Exhibition at Museum of Art pays homage to Lin Jen-tong
An exhibition featuring about 50 representative works of the late Lin Jen-tong will be held at the Hong Kong Museum of Art from tomorrow (September 3) until December 26 to pay tribute to the prominent Hong Kong artist.
The exhibition, "A Walk on the Path of Art -- Donation of Ink Painting and Calligraphy by Mr Lin Jen-tong", which presents Lin's representative works selected from the generous donation of Lin's family, aims to increase visitors' understanding of the accomplishments and contributions of the master. The works on display include landscapes, flowers and birds, human figures as well as calligraphic works. Several original manuscripts and other relevant materials of Lin's publications are also featured.
The Chief Curator of the Museum of Art, Dr Christina Chu Kam-leun, expressed her gratitude to Lin's family for their generous donation of more than 70 works by the master and related research materials to the museum.
In the past years, the Museum of Art has received significant donations for its permanent collection, which have contributed to the preservation of Hong Kong's heritage. The museum has also organised a number of exhibitions featuring representative works by noted senior painters and calligraphers to give the public a glimpse of the life-long devotion of these masters to traditional Chinese art.
Lin Jen-tong (1911 - 1994) was a native of Xinhui, Guangdong Province. He was also known by the alias "Meihuashuwu Zhuren". After graduating from the Canton Municipal Arts Institute, Lin followed Huang Junbi (1898 - 1991) to study art education in Japan. While in Japan, he also obtained a degree in Sociology. He later served in the Army for 10 years and then moved to Hong Kong to start a new chapter in his life as an artist and teacher. In Hong Kong, he founded his own studio, "Dadao Huayuan (The Great Way Studio)". Later on he studied painting under the renowned master, Zhang Daqian (1899-1983).
Lin was forthright, outspoken and committed to the furtherance of artistic and personal cultivation. His pursuit of freedom is reflected in the flamboyant brushstrokes that characterise his pictorial compositions. In search of a personal style, he emulated the spirituality that is the focus of the grand heritage of the "Northern" and "Southern" schools of traditional Chinese landscape painting.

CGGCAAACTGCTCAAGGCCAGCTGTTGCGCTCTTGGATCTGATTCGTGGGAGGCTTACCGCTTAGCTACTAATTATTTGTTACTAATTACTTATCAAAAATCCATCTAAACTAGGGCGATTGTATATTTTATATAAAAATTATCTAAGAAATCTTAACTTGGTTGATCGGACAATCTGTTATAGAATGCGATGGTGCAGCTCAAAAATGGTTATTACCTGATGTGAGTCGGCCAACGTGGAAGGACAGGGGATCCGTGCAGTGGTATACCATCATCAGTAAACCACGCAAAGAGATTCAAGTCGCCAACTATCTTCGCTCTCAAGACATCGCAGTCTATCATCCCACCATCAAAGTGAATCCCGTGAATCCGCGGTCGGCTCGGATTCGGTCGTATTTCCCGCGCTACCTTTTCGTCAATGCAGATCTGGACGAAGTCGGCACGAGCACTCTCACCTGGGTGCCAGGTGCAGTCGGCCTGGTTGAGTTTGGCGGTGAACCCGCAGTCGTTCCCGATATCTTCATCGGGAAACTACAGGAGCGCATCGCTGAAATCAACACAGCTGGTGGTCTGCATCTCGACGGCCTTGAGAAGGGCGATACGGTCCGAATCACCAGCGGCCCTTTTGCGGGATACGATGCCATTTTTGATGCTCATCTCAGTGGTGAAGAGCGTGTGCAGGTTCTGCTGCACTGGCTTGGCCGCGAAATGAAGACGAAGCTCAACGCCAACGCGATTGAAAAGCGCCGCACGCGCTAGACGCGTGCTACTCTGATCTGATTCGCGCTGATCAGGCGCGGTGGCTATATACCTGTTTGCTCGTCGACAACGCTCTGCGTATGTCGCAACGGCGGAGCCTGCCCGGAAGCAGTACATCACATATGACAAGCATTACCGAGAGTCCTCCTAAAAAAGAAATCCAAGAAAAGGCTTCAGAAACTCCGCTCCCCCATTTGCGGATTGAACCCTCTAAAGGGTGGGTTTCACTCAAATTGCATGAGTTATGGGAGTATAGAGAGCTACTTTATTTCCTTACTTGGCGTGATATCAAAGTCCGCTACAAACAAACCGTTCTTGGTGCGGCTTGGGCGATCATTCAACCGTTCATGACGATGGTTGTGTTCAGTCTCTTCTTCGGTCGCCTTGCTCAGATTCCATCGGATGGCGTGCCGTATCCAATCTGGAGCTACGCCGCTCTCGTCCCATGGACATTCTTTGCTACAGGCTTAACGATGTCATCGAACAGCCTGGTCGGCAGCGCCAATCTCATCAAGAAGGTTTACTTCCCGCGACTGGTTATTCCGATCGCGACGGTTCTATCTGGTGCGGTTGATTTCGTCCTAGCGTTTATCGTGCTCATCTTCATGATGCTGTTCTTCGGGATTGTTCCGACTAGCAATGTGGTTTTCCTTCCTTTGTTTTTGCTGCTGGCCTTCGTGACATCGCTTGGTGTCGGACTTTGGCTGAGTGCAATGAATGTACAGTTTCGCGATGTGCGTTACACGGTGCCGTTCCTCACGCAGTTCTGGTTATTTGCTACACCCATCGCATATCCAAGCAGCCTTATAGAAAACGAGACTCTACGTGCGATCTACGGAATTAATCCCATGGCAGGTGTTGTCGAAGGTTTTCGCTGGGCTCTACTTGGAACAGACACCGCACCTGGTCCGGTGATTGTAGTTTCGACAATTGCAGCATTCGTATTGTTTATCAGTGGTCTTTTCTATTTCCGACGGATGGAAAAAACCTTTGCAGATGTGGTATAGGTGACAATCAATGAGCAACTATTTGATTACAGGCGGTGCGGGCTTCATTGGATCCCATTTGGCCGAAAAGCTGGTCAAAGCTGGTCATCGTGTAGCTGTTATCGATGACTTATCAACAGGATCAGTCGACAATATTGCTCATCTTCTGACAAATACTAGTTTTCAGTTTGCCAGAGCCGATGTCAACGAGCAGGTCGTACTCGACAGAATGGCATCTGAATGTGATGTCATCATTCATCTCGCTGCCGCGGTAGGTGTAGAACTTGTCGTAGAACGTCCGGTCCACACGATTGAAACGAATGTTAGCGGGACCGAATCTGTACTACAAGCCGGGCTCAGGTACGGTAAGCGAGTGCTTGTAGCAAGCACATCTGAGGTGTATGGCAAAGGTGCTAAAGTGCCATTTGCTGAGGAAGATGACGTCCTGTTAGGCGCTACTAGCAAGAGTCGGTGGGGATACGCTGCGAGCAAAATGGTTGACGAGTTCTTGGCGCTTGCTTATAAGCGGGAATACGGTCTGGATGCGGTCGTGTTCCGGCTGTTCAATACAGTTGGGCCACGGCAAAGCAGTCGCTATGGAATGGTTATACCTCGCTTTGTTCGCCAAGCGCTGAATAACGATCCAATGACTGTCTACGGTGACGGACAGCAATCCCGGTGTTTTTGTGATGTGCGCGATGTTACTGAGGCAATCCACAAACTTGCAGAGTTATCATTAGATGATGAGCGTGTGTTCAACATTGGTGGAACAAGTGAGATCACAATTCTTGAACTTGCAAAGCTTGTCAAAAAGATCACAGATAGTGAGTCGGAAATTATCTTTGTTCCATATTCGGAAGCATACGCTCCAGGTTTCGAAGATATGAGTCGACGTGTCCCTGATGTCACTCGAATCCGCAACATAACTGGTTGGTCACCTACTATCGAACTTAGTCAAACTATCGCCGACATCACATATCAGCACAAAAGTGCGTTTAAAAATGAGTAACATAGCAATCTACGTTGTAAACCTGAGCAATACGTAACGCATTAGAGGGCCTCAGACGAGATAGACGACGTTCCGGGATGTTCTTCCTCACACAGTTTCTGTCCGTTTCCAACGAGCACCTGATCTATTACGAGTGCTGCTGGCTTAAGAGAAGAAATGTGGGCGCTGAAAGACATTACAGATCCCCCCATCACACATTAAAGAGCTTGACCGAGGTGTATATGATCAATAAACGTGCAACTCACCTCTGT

Lin liked to sketch mountains and scenery on the Mainland, Hong Kong and countries he had visited in Europe and Asia. He also experimented with new techniques and styles. Among the subjects that he painted, he had a special fondness for plum blossoms to the extent that he called himself "Mei Chi" (The Plum Blossom Fanatic). His enthusiasm for the subject prompted him to publish his theories in the art of painting plum blossoms. Lin's acute observation of the natural disposition of this floral motif in his pictorial compositions demonstrates his sensitivity and appreciation for the loftiness and transcendence of this floral symbol. Lin was also skilled at using the "Mao Lung" (a coarse rush fibre) brush to create heroic brushstrokes in the manner of his running-cursive scripts. And he tried his hand at design, sculpture and Western-style painting.
During his long artistic career, Lin was active in the local art community and promoted art education through his teaching. With a number of famous artists and friends, he founded the Hong Kong Chinese Art Club, the Bingsun Society (referring to the name of the Chinese cyclical year 1956 when the society was formed) and the Hong Kong Lan Ting (Orchid Pavilion) Society, etc. Other than painting, he also devoted time to community service such as serving in the organising committee of the Hong Kong Arts Festival, teaching at the Department of Extramural Studies of the Chinese University of Hong Kong and participating in many international art education conferences. During his lifetime, Lin published a number of books and articles on Chinese painting.
In support of the exhibition, a fully illustrated catalogue will be published and available at the Gift Shop of the Museum of Art. Meanwhile, a gallery talk as well as art workshops will be organised.
The Museum of Art is located at 10 Salisbury Road, Tsim Sha Tsui, Kowloon. It opens from 10am to 6pm daily and is closed on Thursdays (except public holidays). Admission is $10 and a half-price concession is available to full-time students, senior citizens and people with disabilities. Admission is free on Wednesdays.
For enquiries, call 2721 0116 or visit the Museum of Art's website at http://hk.art.museum
Ends/Thursday, September 2, 2004